Hurricane Katrina made landfall on the American Gulf Coast on August 29, 2005. Biloxi, Mississippi, a small town on the coast, was one of the towns devastated directly by the storm. Drawing on ethnographic, media, and historic document research and analysis, Jennifer Trivedi explores the pre-disaster cultural, historical, social, political, and economic distinctions that shaped the recovery ofBiloxi and Biloxians. Trivedi examines how networks of people, groups, and institutions worked to prepare for and recover from the hurricane, reinforcing the distinctions that existed before the storm.
Jennifer Trivedi is assistant professor in the Department of Anthropology and core faculty member of the Disaster Research Center at the University of Delaware.
List of Figures
Introduction: Hurricane Katrina, Biloxi, and the Past
Chapter 1: Setting the Scene
Chapter 2: Hurricane History
Chapter 3: Hurricane Katrina
Chapter 4: Trying to Go Home
Chapter 5: Recovering Over the Long Haul
About the Author
Although it did not receive as much attention as New Orleans, Biloxi, Mississippi, suffered catastrophic damage from Hurricane Katrina—53 people lost their lives and 20 percent of the city was completely decimated. In the aftermath, 65,000 jobs disappeared and the population fell by roughly 8 percent. When trying to rebuild, residents faced massive infrastructure damage and higher insurance rates. Trivedi (Univ. of Delaware) assesses the role of "political economy" in mitigating people’s vulnerability and recovery in coping with natural disasters. Employing Katrina as a case study, she examines how Biloxi residents’ socioeconomic status and political power determined their risk to disaster and ability to recover from devastating events, both immediately after the event and years later. By interviewing several groups about their experiences pre- and post-Katrina, she found that those with the most political and economic influence not only made quicker recoveries, but also dictated the community-wide response and recovery to the disaster. Much of this group’s initial focus centered on efforts to maintain their power and influence. Understanding the power dynamic of disaster recovery is an important part of hazard mitigation, making this a much-needed study in the area of hazard mitigation. Summing Up: Recommended. Advanced undergraduates through faculty.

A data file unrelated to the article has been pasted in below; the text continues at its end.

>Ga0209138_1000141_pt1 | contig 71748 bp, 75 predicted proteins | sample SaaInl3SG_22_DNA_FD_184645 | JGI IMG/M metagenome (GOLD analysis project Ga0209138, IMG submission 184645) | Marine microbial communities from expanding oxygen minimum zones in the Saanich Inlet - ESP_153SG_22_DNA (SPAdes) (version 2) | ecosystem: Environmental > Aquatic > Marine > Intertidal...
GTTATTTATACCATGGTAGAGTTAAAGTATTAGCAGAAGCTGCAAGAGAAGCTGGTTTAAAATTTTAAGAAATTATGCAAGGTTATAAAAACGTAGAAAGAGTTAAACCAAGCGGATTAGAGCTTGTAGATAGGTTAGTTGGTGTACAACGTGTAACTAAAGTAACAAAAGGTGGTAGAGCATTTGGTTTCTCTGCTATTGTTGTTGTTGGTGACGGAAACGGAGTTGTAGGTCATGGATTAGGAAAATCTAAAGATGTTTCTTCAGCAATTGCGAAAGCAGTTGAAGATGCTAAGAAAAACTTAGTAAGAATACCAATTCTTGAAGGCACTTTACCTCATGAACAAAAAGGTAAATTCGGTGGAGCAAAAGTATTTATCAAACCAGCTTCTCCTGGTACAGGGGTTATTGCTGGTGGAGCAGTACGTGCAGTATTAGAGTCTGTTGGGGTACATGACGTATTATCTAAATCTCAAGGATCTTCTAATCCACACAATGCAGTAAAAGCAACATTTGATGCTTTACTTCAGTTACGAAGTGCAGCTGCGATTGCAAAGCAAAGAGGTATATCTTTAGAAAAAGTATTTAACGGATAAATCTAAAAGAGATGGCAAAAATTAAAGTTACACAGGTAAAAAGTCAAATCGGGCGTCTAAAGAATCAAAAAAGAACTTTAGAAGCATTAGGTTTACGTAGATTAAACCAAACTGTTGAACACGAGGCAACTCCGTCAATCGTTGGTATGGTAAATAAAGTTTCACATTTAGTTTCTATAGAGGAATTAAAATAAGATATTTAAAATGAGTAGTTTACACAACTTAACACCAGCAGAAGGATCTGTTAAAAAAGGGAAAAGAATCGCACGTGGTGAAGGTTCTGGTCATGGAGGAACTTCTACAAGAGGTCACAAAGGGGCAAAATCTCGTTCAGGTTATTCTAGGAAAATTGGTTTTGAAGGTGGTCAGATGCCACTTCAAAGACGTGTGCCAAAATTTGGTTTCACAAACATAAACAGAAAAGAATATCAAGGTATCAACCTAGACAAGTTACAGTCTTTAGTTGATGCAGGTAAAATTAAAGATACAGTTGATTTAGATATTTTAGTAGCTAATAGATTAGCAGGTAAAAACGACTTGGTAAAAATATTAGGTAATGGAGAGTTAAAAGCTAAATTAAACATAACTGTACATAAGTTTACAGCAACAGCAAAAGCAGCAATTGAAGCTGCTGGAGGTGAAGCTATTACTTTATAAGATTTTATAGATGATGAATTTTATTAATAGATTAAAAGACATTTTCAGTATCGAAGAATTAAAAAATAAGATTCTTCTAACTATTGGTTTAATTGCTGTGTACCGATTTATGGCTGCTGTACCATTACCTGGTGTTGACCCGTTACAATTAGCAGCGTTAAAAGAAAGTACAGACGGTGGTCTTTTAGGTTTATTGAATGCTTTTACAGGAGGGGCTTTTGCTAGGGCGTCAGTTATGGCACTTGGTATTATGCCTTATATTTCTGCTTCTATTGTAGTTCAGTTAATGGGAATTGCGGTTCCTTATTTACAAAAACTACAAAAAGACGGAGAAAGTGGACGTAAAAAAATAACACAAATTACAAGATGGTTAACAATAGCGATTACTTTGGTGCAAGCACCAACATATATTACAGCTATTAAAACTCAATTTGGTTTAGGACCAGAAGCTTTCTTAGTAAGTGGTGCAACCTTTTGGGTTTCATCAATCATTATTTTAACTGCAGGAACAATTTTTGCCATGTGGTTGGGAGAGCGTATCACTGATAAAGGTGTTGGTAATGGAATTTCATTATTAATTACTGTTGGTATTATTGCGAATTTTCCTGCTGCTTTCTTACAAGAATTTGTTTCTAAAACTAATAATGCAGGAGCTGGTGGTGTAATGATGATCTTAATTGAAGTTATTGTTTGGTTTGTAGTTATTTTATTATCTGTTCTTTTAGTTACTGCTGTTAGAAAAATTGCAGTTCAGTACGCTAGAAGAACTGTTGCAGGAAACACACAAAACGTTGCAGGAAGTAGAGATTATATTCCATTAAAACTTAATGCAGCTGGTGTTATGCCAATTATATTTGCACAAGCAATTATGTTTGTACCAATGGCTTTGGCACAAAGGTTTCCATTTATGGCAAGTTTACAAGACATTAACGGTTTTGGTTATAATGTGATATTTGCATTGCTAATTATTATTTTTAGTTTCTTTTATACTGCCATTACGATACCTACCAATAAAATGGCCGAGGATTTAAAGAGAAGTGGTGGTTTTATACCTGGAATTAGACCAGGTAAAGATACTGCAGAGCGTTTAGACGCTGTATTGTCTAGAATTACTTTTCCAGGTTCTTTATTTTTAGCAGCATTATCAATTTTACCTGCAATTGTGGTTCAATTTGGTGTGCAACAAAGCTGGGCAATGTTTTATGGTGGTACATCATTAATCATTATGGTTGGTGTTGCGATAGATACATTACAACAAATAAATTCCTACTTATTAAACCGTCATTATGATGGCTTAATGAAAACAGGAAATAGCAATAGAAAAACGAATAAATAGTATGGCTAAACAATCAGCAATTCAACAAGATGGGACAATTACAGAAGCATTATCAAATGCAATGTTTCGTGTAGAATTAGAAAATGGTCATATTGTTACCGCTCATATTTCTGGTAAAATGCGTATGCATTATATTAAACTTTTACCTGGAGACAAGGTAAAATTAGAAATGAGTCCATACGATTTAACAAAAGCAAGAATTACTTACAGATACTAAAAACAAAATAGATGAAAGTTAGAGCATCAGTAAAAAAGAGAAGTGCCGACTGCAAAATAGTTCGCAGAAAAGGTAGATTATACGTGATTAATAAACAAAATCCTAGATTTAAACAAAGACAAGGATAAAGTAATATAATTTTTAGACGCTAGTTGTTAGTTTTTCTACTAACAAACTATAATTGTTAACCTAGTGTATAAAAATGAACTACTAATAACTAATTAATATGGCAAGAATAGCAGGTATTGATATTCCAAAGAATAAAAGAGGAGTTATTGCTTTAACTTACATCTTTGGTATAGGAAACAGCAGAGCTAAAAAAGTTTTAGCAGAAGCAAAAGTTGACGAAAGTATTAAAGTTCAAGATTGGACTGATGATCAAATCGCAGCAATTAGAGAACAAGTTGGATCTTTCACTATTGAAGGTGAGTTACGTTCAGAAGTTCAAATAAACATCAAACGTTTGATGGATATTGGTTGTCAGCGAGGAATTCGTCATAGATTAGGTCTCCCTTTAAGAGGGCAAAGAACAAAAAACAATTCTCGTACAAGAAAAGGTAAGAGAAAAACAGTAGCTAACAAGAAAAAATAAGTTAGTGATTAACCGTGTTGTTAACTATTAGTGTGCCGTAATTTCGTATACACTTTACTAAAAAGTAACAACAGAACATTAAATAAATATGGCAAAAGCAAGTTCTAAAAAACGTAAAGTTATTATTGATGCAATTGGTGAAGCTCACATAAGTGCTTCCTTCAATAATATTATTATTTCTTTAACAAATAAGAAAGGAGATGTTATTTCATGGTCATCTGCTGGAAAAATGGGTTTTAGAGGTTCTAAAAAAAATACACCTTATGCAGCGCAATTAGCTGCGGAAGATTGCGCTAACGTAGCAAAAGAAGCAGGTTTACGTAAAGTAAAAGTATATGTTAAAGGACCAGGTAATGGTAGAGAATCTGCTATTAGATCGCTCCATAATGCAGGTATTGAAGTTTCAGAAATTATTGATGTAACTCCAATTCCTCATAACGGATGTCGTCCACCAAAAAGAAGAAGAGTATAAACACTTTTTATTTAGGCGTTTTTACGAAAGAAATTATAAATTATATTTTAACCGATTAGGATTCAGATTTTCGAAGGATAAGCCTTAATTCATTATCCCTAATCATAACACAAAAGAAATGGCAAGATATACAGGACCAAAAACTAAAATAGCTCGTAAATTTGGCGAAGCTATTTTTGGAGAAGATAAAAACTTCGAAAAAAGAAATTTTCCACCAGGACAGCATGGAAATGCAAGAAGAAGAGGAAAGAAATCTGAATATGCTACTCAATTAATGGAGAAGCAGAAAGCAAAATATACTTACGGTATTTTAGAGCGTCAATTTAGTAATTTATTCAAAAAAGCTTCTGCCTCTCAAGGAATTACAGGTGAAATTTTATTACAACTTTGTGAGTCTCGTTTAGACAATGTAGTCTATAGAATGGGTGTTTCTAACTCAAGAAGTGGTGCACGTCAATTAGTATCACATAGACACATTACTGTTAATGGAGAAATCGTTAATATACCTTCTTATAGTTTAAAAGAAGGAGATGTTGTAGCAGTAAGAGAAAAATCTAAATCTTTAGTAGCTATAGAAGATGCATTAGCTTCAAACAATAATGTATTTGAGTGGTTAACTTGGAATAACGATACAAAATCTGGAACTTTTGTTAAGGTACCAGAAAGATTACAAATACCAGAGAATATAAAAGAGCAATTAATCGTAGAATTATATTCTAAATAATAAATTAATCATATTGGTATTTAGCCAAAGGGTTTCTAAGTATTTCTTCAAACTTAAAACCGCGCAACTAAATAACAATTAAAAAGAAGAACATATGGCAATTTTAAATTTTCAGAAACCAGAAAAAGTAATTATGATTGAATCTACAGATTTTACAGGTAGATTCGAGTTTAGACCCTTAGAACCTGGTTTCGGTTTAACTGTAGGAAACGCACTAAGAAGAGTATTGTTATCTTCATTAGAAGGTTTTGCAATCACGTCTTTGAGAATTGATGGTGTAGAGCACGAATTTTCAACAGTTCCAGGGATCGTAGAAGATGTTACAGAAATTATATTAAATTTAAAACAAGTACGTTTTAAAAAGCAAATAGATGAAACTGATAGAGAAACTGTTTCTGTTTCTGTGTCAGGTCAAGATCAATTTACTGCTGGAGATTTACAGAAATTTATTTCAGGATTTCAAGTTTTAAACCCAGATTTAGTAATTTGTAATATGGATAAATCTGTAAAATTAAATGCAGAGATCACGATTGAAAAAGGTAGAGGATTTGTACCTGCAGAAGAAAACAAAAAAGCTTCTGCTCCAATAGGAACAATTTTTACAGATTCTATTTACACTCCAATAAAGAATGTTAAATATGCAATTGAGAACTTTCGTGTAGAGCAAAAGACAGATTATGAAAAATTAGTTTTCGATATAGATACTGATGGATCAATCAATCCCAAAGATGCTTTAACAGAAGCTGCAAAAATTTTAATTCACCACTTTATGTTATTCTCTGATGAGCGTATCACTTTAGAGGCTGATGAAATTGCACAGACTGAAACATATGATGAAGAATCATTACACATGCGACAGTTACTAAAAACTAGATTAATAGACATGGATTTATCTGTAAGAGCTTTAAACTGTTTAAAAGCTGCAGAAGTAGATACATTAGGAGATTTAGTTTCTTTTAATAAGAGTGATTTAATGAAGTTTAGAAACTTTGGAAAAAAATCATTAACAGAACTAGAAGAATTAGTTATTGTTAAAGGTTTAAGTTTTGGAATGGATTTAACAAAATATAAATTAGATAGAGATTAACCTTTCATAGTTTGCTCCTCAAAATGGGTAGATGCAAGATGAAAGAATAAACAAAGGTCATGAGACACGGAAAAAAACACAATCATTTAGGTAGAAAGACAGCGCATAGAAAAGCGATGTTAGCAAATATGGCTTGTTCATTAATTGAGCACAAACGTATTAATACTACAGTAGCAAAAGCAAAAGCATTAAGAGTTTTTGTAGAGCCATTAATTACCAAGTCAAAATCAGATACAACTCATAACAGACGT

Jennifer Trivedi, in Mississippi after Katrina, takes the reader to ground zero and ground level of Hurricane Katrina, documenting, through careful ethnographic and documentary research, the events in Biloxi, Mississippi, from the first warnings, to the trauma of the storm itself, through the immediate aftermath, and into the next decade of recovery. Trivedi captures the experiences, concerns, and drama of regular folks caught in an unprecedented disaster, while also framing those experiences within the larger structural issues of race, class, and inequalities of coastal Mississippi. It is a spellbinding and wholly timely analysis of how natural disasters are not always natural.